Do you have any idea how disappointed I was, when Googling “cruel summer lyrics,” to see that somebody stole Bananarama’s song title?
You all remember “Cruel Summer” as Bananarama’s 1983 smash hit, and while it only made its way to #8 on the U.K. pop charts, its inclusion in 1984’s Karate Kid, and subsequent rise to #9 on the U.S. pop charts really gave the song legs.
Many of you may choose Bananarama’s cover of Dutch rock band, Shocking Blue‘s song “Venus” as your favourite song by Bananarama, and although it peaked at #1 on U.S. dance charts, I can’t put it atop my list because they didn’t write it.
The hook was epic, I have to say. And wasn’t it used in a 1980’s television advertisement for razor blades for women?
She’s got it. Ya baby, she’s got it.
I mean, it doesn’t get better than that for me. But alas, Bananarama didn’t write the song.
Cruel Summer, on the other hand, was all Bananarama. Three teenagers from Bristol, England who rose, at one point, to hold the title of world’s highest number of chart entries by an all-female group.
And then, along came somebody named Taylor.
It’s like how somebody named “Lady Gaga” stole their Venus song title.
Taylor Swift stole “Cruel Summer,” and while she might have 154 Million followers on Instagram to Bananarama’s 51,800 followers, I think we all know who the first person was to sing about what it’s like being alone in the city when your friends are gone during a cruel, cruel summer.
Speaking of which, how about that weather this week, eh?
On Wednesday afternoon, I had a rare moment of day-time home-time with the kids as my wife summoned me back for an hour, and with two inches of snow on the ground, we built a wicked snowman.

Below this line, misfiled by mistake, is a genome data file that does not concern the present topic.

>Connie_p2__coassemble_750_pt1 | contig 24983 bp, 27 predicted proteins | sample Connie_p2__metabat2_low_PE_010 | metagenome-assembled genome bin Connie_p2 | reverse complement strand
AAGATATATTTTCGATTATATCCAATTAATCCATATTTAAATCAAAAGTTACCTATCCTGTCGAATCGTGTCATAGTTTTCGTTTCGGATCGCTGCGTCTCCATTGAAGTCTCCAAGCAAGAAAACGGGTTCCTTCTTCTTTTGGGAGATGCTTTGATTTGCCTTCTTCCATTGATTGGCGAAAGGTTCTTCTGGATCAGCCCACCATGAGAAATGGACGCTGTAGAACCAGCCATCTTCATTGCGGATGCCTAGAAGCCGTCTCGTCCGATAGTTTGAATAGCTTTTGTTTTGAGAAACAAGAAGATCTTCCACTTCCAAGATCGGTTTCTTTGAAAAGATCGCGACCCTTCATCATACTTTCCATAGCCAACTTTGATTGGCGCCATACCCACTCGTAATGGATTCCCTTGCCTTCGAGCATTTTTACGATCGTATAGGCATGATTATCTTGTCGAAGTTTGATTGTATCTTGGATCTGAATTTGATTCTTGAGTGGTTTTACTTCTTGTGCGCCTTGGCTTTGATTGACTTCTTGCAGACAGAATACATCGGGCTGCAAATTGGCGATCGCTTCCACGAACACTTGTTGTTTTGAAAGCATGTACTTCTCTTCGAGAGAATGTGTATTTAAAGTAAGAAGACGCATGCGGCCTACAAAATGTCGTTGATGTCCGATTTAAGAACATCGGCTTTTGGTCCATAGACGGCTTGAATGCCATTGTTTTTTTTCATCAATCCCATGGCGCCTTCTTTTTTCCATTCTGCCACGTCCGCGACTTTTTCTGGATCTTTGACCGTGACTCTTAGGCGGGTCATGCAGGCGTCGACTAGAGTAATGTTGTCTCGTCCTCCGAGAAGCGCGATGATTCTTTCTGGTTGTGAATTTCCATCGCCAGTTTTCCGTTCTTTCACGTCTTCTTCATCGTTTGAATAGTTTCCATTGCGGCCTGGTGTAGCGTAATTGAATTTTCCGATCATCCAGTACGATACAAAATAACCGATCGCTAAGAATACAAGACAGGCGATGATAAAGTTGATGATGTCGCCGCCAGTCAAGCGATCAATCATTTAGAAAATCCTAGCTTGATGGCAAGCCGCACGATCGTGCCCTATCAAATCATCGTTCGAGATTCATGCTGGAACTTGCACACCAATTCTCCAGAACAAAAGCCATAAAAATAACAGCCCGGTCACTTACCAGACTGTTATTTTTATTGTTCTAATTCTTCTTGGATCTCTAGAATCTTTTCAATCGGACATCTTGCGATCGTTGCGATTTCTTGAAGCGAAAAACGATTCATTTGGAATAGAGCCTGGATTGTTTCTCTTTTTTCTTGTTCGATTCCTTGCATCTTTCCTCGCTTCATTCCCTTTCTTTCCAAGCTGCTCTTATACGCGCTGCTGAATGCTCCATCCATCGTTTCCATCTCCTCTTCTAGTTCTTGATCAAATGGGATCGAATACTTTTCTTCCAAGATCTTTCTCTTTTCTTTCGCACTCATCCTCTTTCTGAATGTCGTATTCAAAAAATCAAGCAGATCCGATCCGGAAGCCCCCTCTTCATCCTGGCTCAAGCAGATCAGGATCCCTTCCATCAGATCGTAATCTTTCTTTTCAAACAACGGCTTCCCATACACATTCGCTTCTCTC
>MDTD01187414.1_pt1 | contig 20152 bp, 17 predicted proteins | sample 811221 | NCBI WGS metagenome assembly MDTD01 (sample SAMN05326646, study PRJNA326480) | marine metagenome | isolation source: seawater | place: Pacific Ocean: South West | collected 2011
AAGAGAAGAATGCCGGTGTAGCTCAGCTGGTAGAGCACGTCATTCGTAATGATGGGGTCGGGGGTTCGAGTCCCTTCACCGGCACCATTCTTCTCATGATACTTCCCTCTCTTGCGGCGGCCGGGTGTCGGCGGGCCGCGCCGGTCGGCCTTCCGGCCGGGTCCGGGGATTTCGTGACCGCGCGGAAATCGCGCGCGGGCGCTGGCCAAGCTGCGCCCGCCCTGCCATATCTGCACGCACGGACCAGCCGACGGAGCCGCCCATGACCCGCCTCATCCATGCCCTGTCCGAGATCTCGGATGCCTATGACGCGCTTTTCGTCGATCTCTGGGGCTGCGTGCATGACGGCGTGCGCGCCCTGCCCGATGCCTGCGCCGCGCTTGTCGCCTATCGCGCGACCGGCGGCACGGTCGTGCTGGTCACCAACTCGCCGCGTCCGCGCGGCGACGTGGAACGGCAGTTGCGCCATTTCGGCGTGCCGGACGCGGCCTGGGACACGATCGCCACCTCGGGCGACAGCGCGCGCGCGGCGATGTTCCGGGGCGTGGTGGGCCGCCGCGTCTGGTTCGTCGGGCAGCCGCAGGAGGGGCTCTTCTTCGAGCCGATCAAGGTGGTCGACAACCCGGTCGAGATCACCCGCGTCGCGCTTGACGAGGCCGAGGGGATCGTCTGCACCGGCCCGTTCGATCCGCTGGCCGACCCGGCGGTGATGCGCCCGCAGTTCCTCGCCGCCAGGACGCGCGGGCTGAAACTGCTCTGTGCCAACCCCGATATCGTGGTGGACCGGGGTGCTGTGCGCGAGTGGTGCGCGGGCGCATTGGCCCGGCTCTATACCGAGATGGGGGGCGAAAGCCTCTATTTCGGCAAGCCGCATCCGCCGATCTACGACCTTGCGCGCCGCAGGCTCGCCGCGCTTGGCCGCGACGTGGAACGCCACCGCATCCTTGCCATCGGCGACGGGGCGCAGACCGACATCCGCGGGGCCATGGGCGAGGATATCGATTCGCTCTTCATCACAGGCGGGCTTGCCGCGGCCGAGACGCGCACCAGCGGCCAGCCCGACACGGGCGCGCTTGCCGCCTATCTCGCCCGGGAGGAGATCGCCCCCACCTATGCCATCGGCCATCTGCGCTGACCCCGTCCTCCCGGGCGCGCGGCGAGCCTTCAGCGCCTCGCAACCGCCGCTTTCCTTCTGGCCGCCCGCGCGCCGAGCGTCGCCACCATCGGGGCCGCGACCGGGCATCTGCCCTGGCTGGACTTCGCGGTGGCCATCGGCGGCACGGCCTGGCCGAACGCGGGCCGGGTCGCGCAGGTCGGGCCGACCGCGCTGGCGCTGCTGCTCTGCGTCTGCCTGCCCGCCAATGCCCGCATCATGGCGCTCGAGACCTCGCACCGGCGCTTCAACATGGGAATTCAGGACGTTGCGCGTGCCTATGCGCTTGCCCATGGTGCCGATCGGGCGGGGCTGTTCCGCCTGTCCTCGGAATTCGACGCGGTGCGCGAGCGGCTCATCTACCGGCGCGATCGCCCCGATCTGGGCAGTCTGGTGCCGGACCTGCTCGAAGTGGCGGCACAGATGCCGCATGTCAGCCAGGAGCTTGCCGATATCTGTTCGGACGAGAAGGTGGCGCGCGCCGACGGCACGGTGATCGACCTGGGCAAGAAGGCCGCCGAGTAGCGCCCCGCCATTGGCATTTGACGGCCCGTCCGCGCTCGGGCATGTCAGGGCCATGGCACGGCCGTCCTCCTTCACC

And if you’re a dad, at all like me, you know that by “we” in reference to this snowman-build, I mean “me.”
If you let the kids do it, they’ll just eff it up.
The key to any solid snowman is obviously the snow. It must be packing-snow, otherwise, why bother?
But second comes technique, and I really, truly feel bad for the suckers who are taking handfuls of snow and slapping it down as a base, or onto a larger ball. Because, as most of you know, it’s all about rolling.
Take a snowball the size of your hand, put it down, and roll it. Keep rolling, if you’re like me – in perfectly straight lines, up and down the lawn, and before you know it, you’ve got a ball that’s three-feet in diameter.
If your 4-year-old daughter asks to help, just tell her to watch her little brother and make sure he stays out of the road. That’s helping.
It took us (me) about nine minutes to get this guy up on the lawn, and then we ventured out to find sticks for arms.
I’m sitting here in my home office right now and this is what I see:
My wife said, “People have been stopping all day and taking photos.”
Then amazingly she said, “One guy even stopped, walked up on the lawn and put the hat back on!”
Despite the longevity of this snowman, and the hour of fun I had with the kids, this week’s cold snap could have been done without.
It was a cruel, cruel spring joke. And more now than ever, after thirteen months in a pandemic, we deserve a kind, merciful summer.
With so many people I know getting their vaccine, with each passing day, I see an “end” to all of this in sight. While the true end could be years away, the proverbial light at the end of the tunnel may only be 2-3 months ahead.
Friends of mine in New York are already double-vaccinated and out socializing. Business associates of mine in Florida are also double-vaccinated and were at a nightclub opening last weekend. While we’re obviously in 21st place in the world (way, way up from 49th or 50th place one month ago), we’re getting there. Slowly but surely.
So with a kind, merciful summer ahead for us on a personal level, what does that mean for the market?
I’ll say this: I have not one, but two trips planned this summer. My wife picked two AirBnB’s on different waterfronts, one in July and one in August, each of which we’ll be at for a week.
I rarely take vacation outside of Christmas and the yearly jaunt down to Idaho in late-August when the market is dead, but this year, we’re really, truly going to try to “disconnect.”